Jan. 8, 2022, a 30-yr-old woman and her friend were headed back to their home in the Garden District around 2:15 pm, broad daylight when their car was stolen from them at gunpoint. Specifically, they live at the intersection of Oleander St. & Kenmore Ave. in Baton Rouge.
“We were driving down Oleander towards Catholic High and I noticed two young men, walking on the right side of the road. As I got closer to the stop sign, I noticed they were splitting with one going on each side of the car. I noticed what was going on and it’s why I didn’t even stop at the stop sign.”
She said while paying attention to her surroundings, she was also engaged in the conversation with her friend, the passenger in the vehicle.
“It’s more like muscle memory where you’re excited about something and all of a sudden, you’re home because you know where home is. You pull up to home and it’s this relief that I’m home and that sense of security, your safe zone. You don’t even think that can be demolished like that even if the second before you knew something was wrong.”
I was literally opening the door and the first thing I saw was a gun pointed at me. It’s like they booked it from the stop sign. The next thing I noticed was my friend being yanked out of the passenger seat. I got out. I knew what he wanted immediately and I had my hands in my pocket to find my keys. He’s yelling at me to get him the keys with the gun pointed at me. He kept saying, ‘Keys, keys, keys.’
I’m trying to find my keys but I’m also watching the other guy on top of my friend. I couldn’t even see her. I could hear a struggle, I just couldn’t see her. I was begging the guy to get his friend off mine and that he could have whatever he wanted. I told him, ‘You can have the car’ as he pointed a gun at my head and asked him to get his friend off mine.
I finally found my keys. He was in the driver seat already and ready to go. His friend was still on top of my friend beating her. Maybe he was trying to get her purse. He was hitting my friend when the guy with the gun got out of the car and went to help his friend continue beating my friend. When she realized there was a gun involved, she backed off. That’s when both guys jumped back in the car and took off with it.
Both men were wearing hoodies, the one who had a gun pointed at me was in a blue hoodie with braids in his hair and had a black, cloth mask over his face. The other guy assaulting my friend had a red hoodie on. These guys had to be in their late teens, early 20’s”
She added there were people walking past them as the incident unfolded but either went back in their homes, perhaps out of fear, or continued walking. She said one woman showed up after it all ended and stayed to give police a statement. “As the crime rate increases, so do the chances of one becoming a witness and it’s important that we should all start to really question, ‘What would I want to do in that situation’.”
SUBMIT YOUR OWN VICTIM’S VOICE
The stolen car is a dark blue, 2016 Mazda CX-5 2016.5 Grand Touring.
She said she immediately called 911.
“I literally was speeding through any information I could remember. They kept asking me questions and asking me to slow down but given my memory, I just kept going off with what all I could remember.”
Meanwhile, she said she was so happy to see that her friend was alive. “They hit her in the face and bruised her up pretty bad.”
With the gun pointed at her head, the woman said, “Fear for my friend was my first thought and then just disbelief. I didn’t understand for 1) why he would risk his future for a CX Mazda and 2) did you really need a gun to do that and assault to do that? My friend is absolutely terrified. I want these guys caught and to be able to look them in the eyes and ask if it was worth it.”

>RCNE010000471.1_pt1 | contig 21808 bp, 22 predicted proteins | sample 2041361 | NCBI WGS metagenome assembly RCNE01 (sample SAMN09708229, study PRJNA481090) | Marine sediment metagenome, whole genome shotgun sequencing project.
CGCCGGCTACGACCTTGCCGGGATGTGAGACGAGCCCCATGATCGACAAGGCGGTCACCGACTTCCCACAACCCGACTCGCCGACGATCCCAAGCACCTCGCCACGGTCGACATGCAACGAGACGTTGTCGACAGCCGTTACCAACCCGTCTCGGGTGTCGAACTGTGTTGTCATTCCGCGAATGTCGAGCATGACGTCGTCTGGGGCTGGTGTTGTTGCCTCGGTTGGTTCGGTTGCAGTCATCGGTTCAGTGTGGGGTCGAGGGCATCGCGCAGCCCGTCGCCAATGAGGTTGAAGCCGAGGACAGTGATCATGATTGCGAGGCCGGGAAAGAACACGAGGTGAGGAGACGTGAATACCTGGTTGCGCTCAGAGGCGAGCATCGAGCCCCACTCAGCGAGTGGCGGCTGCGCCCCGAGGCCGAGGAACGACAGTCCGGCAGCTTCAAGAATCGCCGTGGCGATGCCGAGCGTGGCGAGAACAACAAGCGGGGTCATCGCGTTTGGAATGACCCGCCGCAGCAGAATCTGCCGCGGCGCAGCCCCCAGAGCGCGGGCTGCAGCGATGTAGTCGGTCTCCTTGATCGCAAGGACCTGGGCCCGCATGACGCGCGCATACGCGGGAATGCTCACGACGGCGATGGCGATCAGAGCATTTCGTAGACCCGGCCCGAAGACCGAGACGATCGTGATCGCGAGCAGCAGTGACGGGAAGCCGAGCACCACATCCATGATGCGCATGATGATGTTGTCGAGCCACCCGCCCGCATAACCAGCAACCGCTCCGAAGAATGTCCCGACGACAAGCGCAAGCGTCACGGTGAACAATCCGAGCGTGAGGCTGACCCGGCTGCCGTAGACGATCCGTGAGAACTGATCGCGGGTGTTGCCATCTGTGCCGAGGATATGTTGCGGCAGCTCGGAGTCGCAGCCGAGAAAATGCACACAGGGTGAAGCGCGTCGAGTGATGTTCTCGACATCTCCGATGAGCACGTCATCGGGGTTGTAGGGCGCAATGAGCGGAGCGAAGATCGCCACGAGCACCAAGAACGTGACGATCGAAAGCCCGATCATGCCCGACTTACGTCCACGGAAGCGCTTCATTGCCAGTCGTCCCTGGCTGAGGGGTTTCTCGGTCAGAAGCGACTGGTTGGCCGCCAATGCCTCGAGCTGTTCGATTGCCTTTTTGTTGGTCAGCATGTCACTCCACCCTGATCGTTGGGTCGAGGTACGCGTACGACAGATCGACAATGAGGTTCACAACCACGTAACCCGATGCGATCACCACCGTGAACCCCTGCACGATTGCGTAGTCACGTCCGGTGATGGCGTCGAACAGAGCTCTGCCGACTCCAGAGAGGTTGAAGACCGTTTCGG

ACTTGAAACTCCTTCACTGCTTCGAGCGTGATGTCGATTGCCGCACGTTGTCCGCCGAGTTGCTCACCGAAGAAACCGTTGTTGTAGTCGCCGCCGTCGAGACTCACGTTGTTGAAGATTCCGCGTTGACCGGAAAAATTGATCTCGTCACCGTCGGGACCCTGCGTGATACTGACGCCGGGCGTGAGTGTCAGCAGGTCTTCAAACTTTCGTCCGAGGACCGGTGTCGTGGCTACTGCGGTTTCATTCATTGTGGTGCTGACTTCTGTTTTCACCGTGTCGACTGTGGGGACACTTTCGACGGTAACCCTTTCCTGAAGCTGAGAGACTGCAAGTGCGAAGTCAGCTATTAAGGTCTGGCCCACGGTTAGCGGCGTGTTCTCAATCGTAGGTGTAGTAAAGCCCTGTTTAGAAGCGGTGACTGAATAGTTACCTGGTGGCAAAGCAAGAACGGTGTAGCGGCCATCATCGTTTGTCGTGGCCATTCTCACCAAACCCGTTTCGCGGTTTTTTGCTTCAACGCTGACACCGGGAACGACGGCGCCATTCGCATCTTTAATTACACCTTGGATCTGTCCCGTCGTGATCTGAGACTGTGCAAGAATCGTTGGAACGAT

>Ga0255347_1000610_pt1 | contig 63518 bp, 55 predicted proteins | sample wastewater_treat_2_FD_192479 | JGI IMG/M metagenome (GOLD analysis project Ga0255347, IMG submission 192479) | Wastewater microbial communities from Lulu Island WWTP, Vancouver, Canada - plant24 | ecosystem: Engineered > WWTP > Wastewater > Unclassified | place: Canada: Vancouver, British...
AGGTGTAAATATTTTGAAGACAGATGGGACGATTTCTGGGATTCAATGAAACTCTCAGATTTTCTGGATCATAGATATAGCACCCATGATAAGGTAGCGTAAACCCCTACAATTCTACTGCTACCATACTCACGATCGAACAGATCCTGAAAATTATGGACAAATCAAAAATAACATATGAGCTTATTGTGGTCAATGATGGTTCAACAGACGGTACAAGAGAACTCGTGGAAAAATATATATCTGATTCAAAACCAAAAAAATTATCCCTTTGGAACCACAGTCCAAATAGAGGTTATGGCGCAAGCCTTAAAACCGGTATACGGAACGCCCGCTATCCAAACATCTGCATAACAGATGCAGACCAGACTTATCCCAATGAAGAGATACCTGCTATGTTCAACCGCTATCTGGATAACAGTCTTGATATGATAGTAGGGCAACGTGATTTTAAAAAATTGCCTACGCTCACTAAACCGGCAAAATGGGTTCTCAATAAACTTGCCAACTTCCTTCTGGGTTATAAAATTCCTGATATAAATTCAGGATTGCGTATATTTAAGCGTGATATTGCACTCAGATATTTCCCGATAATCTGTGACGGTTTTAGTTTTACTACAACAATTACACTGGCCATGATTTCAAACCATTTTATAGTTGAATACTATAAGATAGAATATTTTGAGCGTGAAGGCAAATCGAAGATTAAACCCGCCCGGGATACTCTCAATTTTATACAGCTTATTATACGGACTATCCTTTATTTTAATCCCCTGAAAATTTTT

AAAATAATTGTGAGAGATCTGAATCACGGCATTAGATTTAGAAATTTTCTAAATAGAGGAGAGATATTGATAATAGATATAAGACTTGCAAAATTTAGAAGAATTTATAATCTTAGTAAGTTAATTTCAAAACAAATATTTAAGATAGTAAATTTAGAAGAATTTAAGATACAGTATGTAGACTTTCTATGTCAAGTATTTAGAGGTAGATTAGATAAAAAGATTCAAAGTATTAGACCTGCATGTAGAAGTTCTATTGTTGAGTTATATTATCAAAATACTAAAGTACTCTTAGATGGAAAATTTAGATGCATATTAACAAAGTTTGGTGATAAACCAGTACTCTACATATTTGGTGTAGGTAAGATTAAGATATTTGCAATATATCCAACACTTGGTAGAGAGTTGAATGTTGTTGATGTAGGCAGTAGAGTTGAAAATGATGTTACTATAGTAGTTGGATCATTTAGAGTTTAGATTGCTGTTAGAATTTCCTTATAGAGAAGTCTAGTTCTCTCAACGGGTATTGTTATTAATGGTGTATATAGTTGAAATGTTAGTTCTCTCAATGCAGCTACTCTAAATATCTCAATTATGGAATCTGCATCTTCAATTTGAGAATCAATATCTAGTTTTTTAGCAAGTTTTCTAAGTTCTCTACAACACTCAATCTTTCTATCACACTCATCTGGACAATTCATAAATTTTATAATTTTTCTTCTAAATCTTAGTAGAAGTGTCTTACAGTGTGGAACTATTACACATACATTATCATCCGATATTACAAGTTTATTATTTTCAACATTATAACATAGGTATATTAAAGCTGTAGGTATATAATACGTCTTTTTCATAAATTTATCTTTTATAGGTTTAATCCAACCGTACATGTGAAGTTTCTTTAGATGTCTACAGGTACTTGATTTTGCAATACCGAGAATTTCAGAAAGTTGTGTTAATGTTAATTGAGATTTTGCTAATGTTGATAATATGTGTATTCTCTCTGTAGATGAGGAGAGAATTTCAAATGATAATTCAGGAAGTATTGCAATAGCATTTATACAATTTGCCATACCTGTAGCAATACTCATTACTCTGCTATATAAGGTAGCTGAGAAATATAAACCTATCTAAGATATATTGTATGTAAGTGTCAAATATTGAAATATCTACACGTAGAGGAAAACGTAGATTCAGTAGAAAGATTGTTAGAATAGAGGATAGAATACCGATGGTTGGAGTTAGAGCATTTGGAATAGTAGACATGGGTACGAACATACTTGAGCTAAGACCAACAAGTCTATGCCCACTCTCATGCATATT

She added, “Crime has always been bad in the Garden District. My parents have taught me nothing is more important than your life. If they want the car, you give it. They want anything on your person, purse, anything, give it. Don’t ever risk your life over a material object. So growing up, people have stolen my stuff before. I didn’t have to have a gun in my head. Then the assault on my friend, they already had my car. What did they think they would find in her purse more than that? We’re just two young girls. What did they think we had but the car?
It’s made me paranoid but also made me determined as well. My friend is completely shaken up over this. It doesn’t matter what you look like, what you drive, nothing matters about you. If a criminal sees you as someone they can take advantage of, you can always be a victim. There is no safe place anymore. I feel like these kinds of things used to happen in big parking lots like big businesses where criminals scoped out women. Now, it’s in my front yard, literally, with a gun to my head.
We kid ourselves thinking our home is safe. I never thought to keep a gun in my car or bring it with me and carry it on me. After this, I did think about it. Had I actually had my gun on me, would it have changed anything though?
This was different to where it was at my home and daylight, a place and time you feel you’re safe.
My message to people reading this is there is no “safe” place or time anymore. You can be as diligent as you want. You can get that alarm system, but they’ll find a way around it. I think you need to do what will make you feel secure and safe but don’t ever truly believe you’re safe. They tell girls to stay in groups but how did that help us?”
The women did file a report with Baton Rouge Police and have actively been asking anyone with surveillance camera to please check them if anything was caught on camera. For example, if the men walking down the street was caught or them stealing the car, anything, please call Baton Rouge Police at 389-3800.
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